Brow Beat

YA Novel About “Mob Mentalities” Punished After Online Backlash

When Laura Moriarty decided she wanted to write a dystopian novel about a future America in which Muslims are forcefully corralled into detention centers, she was aware that she should tread carefully. Her protagonist is a white teenager, but one of her main characters, Sadaf, is a Muslim American immigrant from Iran, so Moriarty began by diving into Iranian books and films. Moriarty explained via email that she asked two Iranian immigrant friends to read an early draft and see if Sadaf seemed authentic to them, and whether the language and accent fit with their memories and experiences. A friend of Pakistani and American descent who is a practicing Muslim gave additional feedback. Moriarty asked a senior colleague at the University of Kansas, Giselle Anatol, who writes about Young Adult fiction and has been critical of racist narratives in literature, to read the book with a particular eye toward avoiding another narrative about a “white savior.” And after American Heart was purchased by Harper, the publisher provided several formal “sensitivity reads,” in which a member of a minority group is charged with spotting potentially problematic depictions in a manuscript.

None of this, as it turns out, was enough to protect American Heart from becoming the subject of the latest skirmish in the increasingly contentious battle over representation and diversity in the world of YA literature. American Heart won’t be published until January, but it has already attracted the ire of the fierce group of online YA readers that journalist Kat Rosenfield has referred to as “culture cops.” To them, it was an irredeemable problem that Moriarty’s novel, which was inspired in part by Huckleberry Finn, centers on a white teenager who gradually—too gradually—comes to terms with the racism around her. On Goodreads, the book’s top “community review,” posted in September, begins, “fuck your white savior narratives”; other early commenters on Goodreads accused Moriarty of “profiting off people’s pain” and said “a white writer should not have tackled this story, and neither should a white character be the center of it.”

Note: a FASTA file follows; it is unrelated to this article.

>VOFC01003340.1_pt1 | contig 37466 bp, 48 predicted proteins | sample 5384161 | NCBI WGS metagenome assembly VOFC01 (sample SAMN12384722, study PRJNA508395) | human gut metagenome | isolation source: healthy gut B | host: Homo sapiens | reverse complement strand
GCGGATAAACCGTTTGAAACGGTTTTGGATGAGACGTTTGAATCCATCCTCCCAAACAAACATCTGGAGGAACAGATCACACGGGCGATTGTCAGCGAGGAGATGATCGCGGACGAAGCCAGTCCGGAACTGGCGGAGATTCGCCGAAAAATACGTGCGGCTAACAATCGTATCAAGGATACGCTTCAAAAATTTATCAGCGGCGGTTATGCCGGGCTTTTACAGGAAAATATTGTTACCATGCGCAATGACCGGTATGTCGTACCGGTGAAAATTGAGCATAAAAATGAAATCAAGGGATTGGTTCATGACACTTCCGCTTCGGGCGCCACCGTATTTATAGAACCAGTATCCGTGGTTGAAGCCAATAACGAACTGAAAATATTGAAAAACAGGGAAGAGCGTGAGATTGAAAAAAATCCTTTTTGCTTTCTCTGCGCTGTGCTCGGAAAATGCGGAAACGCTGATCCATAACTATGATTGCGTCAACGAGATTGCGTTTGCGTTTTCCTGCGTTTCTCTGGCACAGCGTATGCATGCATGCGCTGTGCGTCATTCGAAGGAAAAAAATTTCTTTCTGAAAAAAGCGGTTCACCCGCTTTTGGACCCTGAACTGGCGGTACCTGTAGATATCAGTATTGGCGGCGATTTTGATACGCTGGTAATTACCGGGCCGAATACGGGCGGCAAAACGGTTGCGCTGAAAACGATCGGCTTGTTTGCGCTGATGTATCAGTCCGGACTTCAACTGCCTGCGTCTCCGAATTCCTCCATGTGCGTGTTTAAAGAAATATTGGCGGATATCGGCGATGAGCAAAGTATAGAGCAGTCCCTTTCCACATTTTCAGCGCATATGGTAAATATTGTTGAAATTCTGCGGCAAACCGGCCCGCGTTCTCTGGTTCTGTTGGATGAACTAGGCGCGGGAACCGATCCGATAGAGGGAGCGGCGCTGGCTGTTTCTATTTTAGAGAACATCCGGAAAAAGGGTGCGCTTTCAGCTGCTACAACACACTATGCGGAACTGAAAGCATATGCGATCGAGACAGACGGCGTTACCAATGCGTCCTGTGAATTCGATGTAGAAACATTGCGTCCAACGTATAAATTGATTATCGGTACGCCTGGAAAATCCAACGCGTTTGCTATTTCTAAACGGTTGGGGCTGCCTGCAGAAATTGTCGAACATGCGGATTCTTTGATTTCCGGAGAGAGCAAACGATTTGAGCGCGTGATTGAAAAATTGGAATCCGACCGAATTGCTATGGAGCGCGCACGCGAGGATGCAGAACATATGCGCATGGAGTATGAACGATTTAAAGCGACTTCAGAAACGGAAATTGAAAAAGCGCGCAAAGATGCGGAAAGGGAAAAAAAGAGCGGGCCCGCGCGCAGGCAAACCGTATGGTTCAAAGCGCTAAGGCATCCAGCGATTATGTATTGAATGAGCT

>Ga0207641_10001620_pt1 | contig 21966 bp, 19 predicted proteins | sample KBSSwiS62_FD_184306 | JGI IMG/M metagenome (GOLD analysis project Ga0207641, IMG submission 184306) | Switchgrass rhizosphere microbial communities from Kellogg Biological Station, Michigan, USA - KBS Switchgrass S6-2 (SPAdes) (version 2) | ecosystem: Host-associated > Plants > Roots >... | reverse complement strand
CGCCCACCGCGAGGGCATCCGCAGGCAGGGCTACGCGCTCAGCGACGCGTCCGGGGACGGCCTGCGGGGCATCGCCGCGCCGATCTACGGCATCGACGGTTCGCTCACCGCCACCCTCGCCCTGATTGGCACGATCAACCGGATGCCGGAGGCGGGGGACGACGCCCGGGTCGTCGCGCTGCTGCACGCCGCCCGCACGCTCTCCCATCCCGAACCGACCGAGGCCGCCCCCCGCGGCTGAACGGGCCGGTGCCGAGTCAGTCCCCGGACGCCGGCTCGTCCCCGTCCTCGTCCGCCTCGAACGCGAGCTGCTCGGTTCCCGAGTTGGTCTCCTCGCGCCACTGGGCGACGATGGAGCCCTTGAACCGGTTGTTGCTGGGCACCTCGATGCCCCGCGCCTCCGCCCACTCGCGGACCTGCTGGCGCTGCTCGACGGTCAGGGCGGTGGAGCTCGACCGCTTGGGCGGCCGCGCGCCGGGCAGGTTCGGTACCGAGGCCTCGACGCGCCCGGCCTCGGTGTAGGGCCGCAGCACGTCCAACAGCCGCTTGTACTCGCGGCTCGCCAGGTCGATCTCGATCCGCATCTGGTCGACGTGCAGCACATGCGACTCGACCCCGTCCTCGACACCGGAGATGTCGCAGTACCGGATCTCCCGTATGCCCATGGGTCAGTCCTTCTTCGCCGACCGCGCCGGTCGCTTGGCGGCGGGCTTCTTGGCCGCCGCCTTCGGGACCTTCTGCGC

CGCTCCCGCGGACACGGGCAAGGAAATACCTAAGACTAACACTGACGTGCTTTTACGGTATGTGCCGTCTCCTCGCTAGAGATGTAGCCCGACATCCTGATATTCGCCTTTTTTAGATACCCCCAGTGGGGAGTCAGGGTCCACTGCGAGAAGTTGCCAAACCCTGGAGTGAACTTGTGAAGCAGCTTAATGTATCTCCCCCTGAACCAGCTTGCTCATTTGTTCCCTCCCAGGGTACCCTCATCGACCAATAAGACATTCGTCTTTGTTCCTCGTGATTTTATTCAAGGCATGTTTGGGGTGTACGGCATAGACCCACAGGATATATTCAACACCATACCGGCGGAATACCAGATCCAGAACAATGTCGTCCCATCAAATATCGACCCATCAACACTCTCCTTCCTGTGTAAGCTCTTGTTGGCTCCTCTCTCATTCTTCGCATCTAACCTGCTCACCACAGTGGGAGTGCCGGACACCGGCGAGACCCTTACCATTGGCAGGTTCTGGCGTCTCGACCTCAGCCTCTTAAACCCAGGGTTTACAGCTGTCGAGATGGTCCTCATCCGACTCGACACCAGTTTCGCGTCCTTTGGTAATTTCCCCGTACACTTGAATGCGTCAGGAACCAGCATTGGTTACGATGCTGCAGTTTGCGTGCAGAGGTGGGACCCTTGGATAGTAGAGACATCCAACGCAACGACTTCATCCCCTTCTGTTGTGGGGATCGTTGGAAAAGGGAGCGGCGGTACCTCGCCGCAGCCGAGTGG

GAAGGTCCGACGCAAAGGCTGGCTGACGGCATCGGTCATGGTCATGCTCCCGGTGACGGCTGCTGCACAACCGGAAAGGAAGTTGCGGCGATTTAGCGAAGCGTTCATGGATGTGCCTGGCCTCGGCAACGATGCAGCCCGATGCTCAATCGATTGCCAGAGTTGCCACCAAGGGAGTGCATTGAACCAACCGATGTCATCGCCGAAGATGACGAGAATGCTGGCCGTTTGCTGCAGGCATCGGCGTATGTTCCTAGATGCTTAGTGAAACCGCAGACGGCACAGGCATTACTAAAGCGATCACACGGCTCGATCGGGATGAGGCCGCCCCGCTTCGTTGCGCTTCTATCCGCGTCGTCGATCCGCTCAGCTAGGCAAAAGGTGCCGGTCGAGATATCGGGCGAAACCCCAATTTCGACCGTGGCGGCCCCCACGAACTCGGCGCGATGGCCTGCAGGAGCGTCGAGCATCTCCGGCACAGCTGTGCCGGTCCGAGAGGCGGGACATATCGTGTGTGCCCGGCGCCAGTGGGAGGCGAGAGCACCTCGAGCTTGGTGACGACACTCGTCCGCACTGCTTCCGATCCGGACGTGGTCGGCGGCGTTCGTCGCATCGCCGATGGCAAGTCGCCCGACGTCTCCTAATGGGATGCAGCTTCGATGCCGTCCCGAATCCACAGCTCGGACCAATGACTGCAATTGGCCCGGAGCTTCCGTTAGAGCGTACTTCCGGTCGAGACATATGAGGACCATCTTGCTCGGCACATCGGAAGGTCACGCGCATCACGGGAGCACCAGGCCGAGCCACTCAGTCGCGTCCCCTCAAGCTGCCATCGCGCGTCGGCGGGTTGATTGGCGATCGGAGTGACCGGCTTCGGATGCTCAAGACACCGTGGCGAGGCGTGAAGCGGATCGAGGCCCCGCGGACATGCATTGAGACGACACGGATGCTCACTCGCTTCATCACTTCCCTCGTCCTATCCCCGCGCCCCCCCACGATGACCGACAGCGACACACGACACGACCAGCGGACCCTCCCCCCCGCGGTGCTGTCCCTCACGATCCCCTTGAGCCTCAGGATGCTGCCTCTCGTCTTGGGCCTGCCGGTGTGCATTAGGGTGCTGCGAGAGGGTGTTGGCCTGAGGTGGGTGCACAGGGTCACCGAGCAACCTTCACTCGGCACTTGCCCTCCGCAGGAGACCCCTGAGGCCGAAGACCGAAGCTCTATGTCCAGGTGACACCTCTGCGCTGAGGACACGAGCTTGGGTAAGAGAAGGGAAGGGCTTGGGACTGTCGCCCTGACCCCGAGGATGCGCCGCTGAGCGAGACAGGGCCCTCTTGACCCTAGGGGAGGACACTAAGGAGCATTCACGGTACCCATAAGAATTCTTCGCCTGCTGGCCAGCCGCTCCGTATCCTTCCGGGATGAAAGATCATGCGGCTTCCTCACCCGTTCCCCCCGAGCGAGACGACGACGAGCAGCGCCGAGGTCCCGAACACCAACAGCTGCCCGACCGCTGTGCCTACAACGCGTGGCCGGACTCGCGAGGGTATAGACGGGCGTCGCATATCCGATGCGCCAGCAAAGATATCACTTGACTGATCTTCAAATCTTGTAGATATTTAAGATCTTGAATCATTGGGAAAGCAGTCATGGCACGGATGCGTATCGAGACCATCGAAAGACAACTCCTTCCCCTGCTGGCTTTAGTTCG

The backlash escalated last week, when Kirkus Reviews gave American Heart a coveted “starred review,” which influences purchases by bookstores and libraries. Kirkus’ anonymous reviewer called the book “by turns terrifying, suspenseful, thought-provoking, and touching,” and praised its “frighteningly believable setting of fear and violent nativism gone awry.” The book’s critics were not pleased with the commendation. “Kirkus Reviews of books reinforce white supremacy,” author and activist Justina Ireland, who had posted a critical review of the book on Medium, wrote on Twitter. “I’m sick to my stomach over this, and I’m so sorry Muslim folks have to contend with one more reminder that their humanity is negotiable.” BookRiot published a list of “Books by Muslims to Support Instead of Reading ‘American Heart.’”